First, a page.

• Estrogen keeps nerve endings healthy
Fine Lines Menopause

Lines & Wrinkles

  • 30% loss of skin collagen within the first 5 years of the menopause
  • 1% loss of skin’s collagen in each following year
  • 1% decline in skin thickness in each post-menopausal year
Sagging Skin Menopause

Sagging of the Skin

Research has shown that during menopause, women experience a reduction in bone density and strength, particularly in the jawline and chin, leading to facial changes and sagging.

Irregular Pigment_Uneven Skin Tone Skin Menopause

Irregular Pigment/Uneven Skin Tone

Due to the hormonal changes during menopause, the production of melanin, the pigment that gives our skin its natural colour, may become uneven as our bodies adapt to different hormone levels. This can result in patches or dark spots on the face and body.

Breakouts Skin Menopause


Estrogen levels are dropping at a different speed than progesterone and testosterone, which can cause breakouts. It is estimated that a quarter of women in their 40’s and 15% of women aged 50+ suffer from problematic skin.

Slower to Heal, Fragile/Bruising Skin

As estrogen and collagen drop the skin becomes weaker and thinner and loses elasticity. The connective tissue also weakens which can make bruising worse. Hormone changes can make the blood become too thin, leading to bruises easily.

More Easily Irritated Skin

Due to changes during menopause, your PH levels on your skin’s face and neck can fluctuate which causes the immune system in this area to respond differently than it did before. This may lead to inflammation which causes breakouts and also leads to dullness or flare up.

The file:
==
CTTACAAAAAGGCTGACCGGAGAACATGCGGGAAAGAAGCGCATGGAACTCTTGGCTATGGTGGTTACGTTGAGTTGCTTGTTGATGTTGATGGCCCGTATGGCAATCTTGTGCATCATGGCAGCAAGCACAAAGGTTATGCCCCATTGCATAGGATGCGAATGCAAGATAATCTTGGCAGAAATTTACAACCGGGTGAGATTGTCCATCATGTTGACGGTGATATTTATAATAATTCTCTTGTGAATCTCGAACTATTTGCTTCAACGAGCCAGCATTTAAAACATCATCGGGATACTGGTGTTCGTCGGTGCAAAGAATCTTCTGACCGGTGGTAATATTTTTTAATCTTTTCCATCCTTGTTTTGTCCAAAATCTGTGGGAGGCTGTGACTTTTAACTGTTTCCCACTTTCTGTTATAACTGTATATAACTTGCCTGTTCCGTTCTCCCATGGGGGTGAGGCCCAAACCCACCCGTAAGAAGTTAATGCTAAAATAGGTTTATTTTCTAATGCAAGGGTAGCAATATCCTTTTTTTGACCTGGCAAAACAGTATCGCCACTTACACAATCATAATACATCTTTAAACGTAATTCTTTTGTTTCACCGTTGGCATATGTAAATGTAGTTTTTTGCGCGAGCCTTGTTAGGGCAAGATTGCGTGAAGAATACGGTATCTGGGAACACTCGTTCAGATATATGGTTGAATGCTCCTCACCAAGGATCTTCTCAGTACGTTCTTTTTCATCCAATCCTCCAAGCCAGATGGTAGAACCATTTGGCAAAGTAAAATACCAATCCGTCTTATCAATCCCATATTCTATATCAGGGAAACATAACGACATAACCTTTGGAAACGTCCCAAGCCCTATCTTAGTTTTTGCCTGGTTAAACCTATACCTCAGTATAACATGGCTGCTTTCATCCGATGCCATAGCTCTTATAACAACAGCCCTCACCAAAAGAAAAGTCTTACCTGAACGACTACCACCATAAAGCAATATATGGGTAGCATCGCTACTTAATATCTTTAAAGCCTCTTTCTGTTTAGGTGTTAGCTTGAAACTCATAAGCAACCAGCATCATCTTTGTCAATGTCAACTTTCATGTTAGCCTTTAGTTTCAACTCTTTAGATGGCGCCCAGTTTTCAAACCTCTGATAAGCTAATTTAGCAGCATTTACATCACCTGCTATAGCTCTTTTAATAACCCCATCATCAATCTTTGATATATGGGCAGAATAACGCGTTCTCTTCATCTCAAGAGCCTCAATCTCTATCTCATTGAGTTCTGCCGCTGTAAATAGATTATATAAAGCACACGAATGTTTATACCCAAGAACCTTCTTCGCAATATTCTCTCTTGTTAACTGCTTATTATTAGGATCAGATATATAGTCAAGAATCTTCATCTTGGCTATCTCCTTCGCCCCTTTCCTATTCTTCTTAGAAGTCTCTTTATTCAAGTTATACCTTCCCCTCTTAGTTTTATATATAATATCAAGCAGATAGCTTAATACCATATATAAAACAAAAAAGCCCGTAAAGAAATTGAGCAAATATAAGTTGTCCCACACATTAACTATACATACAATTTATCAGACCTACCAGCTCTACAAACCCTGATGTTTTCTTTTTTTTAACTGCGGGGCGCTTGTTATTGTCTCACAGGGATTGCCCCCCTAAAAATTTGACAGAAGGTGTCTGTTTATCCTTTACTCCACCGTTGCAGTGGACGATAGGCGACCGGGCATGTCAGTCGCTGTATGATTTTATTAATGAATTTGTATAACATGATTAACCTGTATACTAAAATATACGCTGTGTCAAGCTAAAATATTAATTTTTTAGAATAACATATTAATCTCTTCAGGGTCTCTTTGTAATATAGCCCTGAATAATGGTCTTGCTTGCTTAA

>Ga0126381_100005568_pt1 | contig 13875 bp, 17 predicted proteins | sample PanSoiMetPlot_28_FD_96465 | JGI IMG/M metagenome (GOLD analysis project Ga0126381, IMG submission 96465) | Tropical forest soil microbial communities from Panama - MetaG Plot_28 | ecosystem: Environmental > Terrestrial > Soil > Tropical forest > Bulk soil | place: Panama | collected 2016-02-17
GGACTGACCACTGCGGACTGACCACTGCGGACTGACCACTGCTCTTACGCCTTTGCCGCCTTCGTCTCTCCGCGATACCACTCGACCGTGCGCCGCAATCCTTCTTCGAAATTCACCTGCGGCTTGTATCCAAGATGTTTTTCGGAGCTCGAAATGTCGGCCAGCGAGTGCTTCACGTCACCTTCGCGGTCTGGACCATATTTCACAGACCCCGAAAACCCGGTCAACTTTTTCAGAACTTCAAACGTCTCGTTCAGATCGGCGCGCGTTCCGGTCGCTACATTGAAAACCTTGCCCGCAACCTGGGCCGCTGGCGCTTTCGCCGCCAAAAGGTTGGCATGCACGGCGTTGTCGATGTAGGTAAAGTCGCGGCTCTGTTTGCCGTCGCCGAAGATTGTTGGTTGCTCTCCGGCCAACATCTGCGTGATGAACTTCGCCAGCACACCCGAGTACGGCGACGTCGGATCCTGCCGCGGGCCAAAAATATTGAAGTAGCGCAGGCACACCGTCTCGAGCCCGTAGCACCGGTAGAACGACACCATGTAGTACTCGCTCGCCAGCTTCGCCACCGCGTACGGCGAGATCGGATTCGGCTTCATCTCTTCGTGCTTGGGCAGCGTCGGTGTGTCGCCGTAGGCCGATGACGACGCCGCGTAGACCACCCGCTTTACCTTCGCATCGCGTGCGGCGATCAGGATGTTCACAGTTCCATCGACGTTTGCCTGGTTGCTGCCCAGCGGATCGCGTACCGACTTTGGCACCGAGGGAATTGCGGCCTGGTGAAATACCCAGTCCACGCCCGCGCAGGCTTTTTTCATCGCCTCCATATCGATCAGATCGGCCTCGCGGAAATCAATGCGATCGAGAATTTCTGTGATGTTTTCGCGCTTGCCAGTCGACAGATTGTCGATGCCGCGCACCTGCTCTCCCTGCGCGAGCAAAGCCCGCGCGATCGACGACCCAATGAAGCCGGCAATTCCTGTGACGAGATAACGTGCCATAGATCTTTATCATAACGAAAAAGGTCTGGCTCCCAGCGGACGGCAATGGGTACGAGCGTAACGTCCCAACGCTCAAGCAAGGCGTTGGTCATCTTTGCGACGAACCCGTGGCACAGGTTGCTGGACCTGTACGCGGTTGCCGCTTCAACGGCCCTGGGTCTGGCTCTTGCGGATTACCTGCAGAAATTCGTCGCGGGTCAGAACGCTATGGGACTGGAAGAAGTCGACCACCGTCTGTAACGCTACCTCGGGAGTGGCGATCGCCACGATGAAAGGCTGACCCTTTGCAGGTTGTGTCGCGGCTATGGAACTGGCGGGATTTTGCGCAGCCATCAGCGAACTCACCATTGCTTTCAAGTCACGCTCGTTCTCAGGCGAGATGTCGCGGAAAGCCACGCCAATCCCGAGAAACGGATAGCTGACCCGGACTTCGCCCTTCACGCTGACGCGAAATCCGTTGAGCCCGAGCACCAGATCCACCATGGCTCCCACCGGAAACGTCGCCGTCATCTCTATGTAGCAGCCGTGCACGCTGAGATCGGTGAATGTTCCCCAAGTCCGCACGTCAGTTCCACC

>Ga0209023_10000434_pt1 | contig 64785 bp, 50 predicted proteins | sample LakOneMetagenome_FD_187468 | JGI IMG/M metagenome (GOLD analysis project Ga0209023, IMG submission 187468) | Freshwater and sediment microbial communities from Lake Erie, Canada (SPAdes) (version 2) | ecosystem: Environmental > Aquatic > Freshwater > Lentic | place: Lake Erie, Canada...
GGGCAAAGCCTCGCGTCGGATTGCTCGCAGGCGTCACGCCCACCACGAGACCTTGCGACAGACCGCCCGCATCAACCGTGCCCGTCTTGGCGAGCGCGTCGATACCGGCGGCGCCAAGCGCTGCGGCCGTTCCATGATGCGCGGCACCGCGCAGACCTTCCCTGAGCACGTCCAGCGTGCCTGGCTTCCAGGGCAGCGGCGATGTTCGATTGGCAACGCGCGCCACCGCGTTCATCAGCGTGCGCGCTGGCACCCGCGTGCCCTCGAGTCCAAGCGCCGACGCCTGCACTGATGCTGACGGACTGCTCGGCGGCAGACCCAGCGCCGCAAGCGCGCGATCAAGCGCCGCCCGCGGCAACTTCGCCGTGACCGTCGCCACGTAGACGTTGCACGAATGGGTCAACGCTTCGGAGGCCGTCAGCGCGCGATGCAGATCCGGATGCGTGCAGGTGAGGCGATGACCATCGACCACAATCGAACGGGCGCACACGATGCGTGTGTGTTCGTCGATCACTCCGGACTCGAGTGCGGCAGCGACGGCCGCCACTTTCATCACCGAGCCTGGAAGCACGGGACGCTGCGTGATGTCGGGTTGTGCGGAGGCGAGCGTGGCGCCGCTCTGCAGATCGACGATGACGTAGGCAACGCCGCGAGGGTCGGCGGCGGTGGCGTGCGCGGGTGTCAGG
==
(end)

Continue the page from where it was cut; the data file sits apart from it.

Compromised Skin Barrier

Conditions such as eczema/rosacea and psoriasis may flare due to hormonal changes during the perimenopause/menopause.

Menopause Lifestyle Changes

Lifestyle changes to help menopause and perimenopause include eating well, exercising and looking after your mental wellbeing can help during menopause and perimenopause and in the future. Its also a good idea to speak to a healthcare professional
A GP, nurse or pharmacist who can give advice and help with your menopause symptoms.

There are conventional treatments including HRT tablets, patches, gel, spray, vaginal rings, pessaries and creams. There are also menopause specialists who have experience in supporting anyone going through perimenopause or menopause.

menopausal lifestyle changes


  • Get plenty of rest, including sleep
  • Eat a healthy diet
  • Have calcium-rich food to keep bones healthy
  • Exercise regularly, where your feet and legs support your weight like walking, running or dancing
  • Take time to relax, eg yoga, tai chi or meditation
  • Talk to other people going through the same thing, like family, or friends.
  • Talk to a doctor about your symptoms
  • Smoke
  • Do not drink more than the recommended alcohol limit

If you need advice and support with your menopausal skin please get in touch with Lucie for a consultation